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Gardening 101

How to Grow a Garden for a Family

(www.gardeningknowhow.com)

Deciding how large a family vegetable garden will be means you need to take a few things in to consideration. How many members you have in your family, how much your family likes the vegetables you eat and how well you can store the excess vegetable crops you may have can all influence the size of a family vegetable garden.

But, you can estimate on what size garden will feed a family so that you can try to plant enough to enjoy all of your favourite vegetables all season long. Letís look at what size garden will feed a family.

The most important thing to consider when deciding how big your family garden should be is how many people in your family you need to feed. Adults and teens, will of course, eat more vegetables from the garden then children, infants and toddlers. But, if you know the number of people you need to feed in your family, you will have a starting point for how much of any vegetable you need to plant in your family garden.

The next thing to decide when creating a family vegetable garden is what vegetables you will grow. For more common vegetables likeís tomatoes or carrots, you may want to grow larger amounts, but if you are introducing your family to a less common vegetable, like kohlrabi or bok choy, you may want to grow less until your family becomes accustomed to it.

Also, when considering what size garden will feed a family, you also need to consider if you will be planning to serve only fresh vegetables of if you will be preserving some to last through fall and winter.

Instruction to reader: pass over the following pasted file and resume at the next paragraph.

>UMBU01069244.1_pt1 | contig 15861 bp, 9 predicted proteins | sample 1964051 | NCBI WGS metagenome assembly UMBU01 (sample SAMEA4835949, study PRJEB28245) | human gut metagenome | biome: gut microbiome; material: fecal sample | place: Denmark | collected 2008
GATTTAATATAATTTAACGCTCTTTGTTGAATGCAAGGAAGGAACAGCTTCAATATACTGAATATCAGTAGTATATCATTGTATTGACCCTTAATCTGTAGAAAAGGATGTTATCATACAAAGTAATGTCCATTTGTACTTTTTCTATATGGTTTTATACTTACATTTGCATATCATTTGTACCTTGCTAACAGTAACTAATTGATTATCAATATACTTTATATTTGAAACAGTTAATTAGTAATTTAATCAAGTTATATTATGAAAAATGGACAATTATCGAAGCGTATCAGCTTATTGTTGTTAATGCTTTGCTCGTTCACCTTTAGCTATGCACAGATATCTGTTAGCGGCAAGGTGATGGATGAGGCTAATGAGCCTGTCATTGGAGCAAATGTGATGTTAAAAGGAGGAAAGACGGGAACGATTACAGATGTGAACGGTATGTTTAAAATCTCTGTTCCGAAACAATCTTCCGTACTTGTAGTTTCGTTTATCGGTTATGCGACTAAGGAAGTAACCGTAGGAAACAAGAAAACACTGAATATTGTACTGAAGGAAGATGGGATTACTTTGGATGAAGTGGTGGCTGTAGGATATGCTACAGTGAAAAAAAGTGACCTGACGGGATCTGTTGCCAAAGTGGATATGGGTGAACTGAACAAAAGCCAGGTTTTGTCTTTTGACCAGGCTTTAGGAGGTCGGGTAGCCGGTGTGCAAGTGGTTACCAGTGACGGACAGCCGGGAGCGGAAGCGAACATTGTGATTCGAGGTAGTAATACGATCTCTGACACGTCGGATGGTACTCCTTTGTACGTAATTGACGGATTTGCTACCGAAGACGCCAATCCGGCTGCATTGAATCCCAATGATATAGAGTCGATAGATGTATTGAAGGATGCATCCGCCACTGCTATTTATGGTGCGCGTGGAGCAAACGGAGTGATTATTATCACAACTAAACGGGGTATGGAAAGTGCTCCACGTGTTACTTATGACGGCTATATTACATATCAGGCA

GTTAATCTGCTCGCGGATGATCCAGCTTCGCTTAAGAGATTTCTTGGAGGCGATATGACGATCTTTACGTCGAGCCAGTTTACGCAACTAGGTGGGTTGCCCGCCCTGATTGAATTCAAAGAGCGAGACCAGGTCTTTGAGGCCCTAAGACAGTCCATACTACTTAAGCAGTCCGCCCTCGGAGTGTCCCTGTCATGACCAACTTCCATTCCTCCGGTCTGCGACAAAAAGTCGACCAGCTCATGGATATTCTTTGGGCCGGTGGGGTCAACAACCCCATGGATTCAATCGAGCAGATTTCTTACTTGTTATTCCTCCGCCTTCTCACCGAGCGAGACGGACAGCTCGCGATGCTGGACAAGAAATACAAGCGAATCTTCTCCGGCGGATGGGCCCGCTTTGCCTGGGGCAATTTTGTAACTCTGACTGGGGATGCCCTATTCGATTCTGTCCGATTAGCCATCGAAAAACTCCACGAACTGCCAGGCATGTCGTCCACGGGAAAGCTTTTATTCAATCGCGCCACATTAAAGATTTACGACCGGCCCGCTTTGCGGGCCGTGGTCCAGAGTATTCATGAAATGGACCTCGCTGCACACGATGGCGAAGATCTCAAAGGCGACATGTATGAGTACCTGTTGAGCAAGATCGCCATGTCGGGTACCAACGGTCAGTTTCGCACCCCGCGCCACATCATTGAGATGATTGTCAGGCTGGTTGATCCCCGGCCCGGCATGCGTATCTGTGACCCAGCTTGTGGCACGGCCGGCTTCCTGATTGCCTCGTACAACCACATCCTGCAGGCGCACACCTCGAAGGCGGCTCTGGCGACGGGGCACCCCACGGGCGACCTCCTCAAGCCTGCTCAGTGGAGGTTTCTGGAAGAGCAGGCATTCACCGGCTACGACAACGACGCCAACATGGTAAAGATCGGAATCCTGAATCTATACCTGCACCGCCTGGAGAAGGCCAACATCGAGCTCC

Vegetable Garden Size For a Family (Per Person)

VegetableAmount Per Person
Asparagus5-10 plants
Beans10-15 plants
Beets10-25 plants
Bok Choy1-3 plants
Broccoli3-5 plants
Brussels Sprouts2-5 plants
Cabbage3-5 plants
Carrots10-25 plants
Cauliflower2-5 plants
Celery2-8 plants
Corn10-20 plants
Cucumber1-2 plants
Eggplant1-3 plants
Kale2-7 plants
Kohlrabi3-5 plants
Leafy Greens2-7 plants
Leeks5-15 plants
Lettuce, head2-5 plants
Lettuce, leaf5-8 feet
Melon1-3 plants
Onion10-25 plants
Peas15-20 plants
Peppers, Bell3-5 plants
Peppers, chilli1-3 plants
Potato5-10 plants
Radishes10-25 plants
Squash, hard1-2 plants
Squash, summer1-3 plants
Tomatoes1-4 plants
Zucchini1-3 plants

Planting Dates/Times

VegetableIndoor SeedingOutdoor SeedingOutdoor Transplanting
Asparagus Early May 
Beans (bush) April-May 
Beans (yellow or green) Late May- Late June 
Beans (pole) May 
Beets Mid-May 
BroccoliMid-April May
Brussels SproutsMid-April Mid to Late May
CabbageMid-April May
Cabbage (Chinese) Early July 
Carrots Mid-May 
CauliflowerMid-April Late May
CeleriacMid-March Mid to Late May
CeleryMid-March Mid to Late May
ChardMid-AprilMid-May 
Chicory Early July 
ChivesMarchMid-MayMid-May
Corn Mid-May 
CucumberEarly MayLate MayEarly June
EggplantLate March Early June
Garlic  October or early May
Gourds After Last Frost 
Ground CherryLate March Early June
Horseradish Early May 
KohlrabiMid-May  
LeeksEarly March Early May
Lettuce (head)Mid-April Late May
Lettuce (leaf)Mid-AprilEarly MayLate May
MuskmelonMid to Late April Early June
Okra Late May 
OnionsEarly MarchEarly May
(tie in bunches)
Early May
ParsleyEarly MarchEarly MayEarly May
Parsnip Mid-May 
Peas Mid-May 
PeppersLate March Early June
Potatoes Mid-May 
PumpkinEarly MayMid-MayEarly June
Radishes May-June 
Raspberries Late Fall-Early Spring 
Rhubarb Early May 
Rutabaga Mid-May 
SalsifyMid-May  
Shallots (Autumn)  Late August
Shallots (Spring)  Early May
Spinach Mid-May 
Squash May-June 
Strawberries Late Fall-Early Spring 
TomatoesLate March Ė Mid-April Early June
Turnips Mid-May 
WatermelonMid to Late May Early June